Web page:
As we know, Early Voting this year is running well ahead of recent years. In the first two days, 8295 in person ballots have been cast, compared to 6685 over the first two days in 2003. I’ve suggested that this may mean that turnout this year will be higher than previously thought. But that was based on an assumption that the early voting pattern this year will be similar to what it has been in previous Novembers of odd numbered years. Given the huge shift to early voting we saw in 2008, is that a reasonable premise?
Well, we do have some more recent data to help guide us. I’m speaking of the special election and runoff from this year in District H. Here’s how the vote went for the election in May and the runoff in June:
Month Mail Early Total Pct Early ====================================== May 630 1,251 4,141 45.42% June 788 1,453 4,680 47.86%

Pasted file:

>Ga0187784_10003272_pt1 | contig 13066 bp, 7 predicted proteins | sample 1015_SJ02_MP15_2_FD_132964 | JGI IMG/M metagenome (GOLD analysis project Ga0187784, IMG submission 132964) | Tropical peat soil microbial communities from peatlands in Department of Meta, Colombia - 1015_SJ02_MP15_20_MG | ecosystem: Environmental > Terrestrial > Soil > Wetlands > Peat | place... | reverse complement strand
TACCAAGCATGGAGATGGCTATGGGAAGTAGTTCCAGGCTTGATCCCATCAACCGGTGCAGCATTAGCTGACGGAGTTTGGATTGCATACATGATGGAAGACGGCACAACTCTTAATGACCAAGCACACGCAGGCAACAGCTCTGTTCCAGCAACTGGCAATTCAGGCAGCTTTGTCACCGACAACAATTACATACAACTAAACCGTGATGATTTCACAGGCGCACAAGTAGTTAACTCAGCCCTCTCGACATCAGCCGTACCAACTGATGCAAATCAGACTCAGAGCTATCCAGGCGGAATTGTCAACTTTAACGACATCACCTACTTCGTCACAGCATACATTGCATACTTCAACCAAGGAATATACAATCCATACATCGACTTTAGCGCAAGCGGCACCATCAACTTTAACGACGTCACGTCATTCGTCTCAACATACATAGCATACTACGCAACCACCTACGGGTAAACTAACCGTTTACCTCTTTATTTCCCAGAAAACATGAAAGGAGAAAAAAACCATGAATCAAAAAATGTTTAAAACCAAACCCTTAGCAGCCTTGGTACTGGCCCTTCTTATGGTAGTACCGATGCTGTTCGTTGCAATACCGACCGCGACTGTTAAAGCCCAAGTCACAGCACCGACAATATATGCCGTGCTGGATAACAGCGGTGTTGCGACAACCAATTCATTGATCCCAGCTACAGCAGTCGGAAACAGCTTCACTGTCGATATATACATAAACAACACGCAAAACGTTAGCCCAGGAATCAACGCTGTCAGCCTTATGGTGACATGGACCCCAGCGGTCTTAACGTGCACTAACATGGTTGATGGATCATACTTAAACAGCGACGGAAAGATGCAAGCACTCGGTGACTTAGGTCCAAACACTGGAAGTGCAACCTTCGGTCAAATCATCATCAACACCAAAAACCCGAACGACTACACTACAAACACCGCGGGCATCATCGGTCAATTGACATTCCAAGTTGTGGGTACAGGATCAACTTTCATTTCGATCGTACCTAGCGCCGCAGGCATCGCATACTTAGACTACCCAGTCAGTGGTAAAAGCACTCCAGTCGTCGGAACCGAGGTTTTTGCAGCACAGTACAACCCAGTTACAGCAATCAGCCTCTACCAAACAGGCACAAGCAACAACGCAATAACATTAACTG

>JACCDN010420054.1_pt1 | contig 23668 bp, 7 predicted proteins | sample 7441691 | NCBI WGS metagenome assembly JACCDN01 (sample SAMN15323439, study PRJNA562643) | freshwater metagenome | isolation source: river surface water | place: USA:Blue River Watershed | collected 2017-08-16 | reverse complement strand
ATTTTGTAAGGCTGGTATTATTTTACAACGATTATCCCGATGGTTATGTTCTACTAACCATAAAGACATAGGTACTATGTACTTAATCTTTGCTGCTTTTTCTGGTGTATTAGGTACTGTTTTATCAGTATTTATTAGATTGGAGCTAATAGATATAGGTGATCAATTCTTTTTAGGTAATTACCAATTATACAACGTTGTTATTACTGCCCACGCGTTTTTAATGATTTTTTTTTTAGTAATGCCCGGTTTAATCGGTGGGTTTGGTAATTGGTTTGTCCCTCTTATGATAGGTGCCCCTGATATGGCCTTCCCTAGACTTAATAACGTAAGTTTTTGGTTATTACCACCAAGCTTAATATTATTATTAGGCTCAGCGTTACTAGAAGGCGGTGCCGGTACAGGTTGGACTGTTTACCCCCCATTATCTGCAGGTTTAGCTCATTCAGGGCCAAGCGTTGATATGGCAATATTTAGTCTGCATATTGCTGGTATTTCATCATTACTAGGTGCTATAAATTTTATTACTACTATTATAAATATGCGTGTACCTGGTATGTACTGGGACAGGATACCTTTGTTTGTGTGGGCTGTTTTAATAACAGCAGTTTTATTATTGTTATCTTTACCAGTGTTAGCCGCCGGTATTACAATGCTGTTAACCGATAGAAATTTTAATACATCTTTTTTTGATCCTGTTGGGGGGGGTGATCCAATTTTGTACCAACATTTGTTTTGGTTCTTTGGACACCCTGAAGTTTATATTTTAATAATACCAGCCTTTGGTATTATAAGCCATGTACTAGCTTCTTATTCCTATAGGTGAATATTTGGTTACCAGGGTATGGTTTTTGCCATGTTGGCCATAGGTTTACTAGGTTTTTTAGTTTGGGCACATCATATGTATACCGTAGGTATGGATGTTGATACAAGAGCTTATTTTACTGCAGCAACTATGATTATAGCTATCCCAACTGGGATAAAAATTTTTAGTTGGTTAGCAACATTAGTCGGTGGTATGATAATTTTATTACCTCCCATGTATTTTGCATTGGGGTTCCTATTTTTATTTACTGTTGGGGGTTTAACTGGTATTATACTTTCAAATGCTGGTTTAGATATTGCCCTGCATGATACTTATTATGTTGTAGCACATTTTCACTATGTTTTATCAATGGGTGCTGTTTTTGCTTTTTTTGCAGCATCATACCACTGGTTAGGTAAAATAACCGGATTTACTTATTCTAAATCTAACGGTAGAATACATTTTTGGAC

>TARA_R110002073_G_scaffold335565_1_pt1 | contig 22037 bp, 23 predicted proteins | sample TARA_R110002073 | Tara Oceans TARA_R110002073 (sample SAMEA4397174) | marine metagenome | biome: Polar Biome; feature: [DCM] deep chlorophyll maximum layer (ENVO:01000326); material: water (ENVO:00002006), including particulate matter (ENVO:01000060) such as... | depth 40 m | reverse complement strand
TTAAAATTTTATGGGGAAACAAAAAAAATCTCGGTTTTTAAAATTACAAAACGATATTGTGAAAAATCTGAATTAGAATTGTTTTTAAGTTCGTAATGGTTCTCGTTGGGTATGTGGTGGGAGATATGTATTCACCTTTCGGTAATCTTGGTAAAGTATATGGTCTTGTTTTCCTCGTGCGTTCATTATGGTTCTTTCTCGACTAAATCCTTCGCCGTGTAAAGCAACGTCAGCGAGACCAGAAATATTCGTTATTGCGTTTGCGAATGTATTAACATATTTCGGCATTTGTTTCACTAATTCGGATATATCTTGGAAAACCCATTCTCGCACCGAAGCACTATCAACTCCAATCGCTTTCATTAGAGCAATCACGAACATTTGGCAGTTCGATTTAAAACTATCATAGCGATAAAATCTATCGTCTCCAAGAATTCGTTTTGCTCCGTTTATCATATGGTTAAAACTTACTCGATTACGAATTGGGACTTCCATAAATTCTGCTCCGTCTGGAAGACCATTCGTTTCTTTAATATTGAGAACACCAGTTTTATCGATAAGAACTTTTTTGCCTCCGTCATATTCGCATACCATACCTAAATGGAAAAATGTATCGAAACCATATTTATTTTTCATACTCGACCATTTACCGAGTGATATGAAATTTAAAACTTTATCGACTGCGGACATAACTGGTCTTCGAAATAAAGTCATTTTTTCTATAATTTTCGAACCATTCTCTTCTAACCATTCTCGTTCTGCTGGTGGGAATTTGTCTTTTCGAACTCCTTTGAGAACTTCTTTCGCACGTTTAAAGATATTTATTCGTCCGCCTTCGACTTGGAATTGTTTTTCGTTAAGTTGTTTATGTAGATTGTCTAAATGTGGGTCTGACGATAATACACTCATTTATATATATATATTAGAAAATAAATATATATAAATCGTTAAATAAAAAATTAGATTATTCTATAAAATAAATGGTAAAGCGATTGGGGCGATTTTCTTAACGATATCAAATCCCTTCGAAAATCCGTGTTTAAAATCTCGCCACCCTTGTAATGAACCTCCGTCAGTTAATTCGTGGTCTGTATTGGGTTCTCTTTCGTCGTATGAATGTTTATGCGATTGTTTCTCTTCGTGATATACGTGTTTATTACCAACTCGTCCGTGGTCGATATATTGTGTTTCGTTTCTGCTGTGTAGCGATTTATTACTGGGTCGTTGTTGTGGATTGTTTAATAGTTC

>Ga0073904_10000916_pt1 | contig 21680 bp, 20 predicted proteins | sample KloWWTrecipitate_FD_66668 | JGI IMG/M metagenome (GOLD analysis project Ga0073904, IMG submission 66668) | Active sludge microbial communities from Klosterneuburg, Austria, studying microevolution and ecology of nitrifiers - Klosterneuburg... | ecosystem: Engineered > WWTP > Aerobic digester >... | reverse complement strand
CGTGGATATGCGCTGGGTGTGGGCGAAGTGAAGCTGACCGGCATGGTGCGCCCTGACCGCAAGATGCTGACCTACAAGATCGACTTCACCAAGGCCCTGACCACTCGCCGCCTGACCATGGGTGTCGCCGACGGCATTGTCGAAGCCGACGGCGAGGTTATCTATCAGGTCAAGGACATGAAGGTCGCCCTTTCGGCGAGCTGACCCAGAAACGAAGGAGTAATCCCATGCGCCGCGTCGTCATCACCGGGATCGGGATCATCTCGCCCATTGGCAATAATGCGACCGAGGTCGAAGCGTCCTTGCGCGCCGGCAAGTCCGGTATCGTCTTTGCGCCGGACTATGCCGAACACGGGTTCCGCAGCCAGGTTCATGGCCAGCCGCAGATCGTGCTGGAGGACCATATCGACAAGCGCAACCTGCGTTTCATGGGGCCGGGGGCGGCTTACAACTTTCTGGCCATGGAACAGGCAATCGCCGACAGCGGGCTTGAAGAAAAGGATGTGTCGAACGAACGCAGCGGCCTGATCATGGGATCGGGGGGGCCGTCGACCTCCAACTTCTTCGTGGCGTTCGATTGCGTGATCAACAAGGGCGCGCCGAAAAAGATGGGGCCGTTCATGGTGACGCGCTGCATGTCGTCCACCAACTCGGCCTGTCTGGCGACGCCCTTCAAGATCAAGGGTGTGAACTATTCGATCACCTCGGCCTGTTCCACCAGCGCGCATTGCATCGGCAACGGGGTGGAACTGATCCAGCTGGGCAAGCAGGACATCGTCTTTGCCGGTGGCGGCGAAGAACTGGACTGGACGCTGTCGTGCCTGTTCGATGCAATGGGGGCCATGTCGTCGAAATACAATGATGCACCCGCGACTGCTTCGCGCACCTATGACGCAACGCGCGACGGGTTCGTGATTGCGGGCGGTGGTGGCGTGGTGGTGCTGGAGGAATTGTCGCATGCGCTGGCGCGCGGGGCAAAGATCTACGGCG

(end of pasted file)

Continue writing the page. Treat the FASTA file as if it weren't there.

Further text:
That’s a considerable change from the elections of 2003, 2005, and 2007, in which about 25% of ballots were cast early. If we assume that 45% of votes will be cast this week and next, then the projection of 110,513 early ballots I made before translates into a total turnout of 245,584 for Harris County, and 184,188 for the city of Houston, assuming Houston has a 75% share of the vote.
Now I think that projection is too low – I think 200,000 is the floor, and 250,000 is well within reach. But it’s possible, and just as there were some giddy predictions about turnout in Texas and Harris County last year that didn’t quite pan out based on the high volume of early voting, we may just not really understand yet what the new normal level is for odd numbered years. I’ll make a final guess later, but for now, I don’t think we really have a good idea yet how big the electorate will be this year.
By the way, the Day Three totals are now in the spreadsheet. They dropped a little from the first two days, but as you can see from the previous years, a dip on Wednesday isn’t that odd. If it doesn’t bounce back today, however, then we can say that things have slowed down.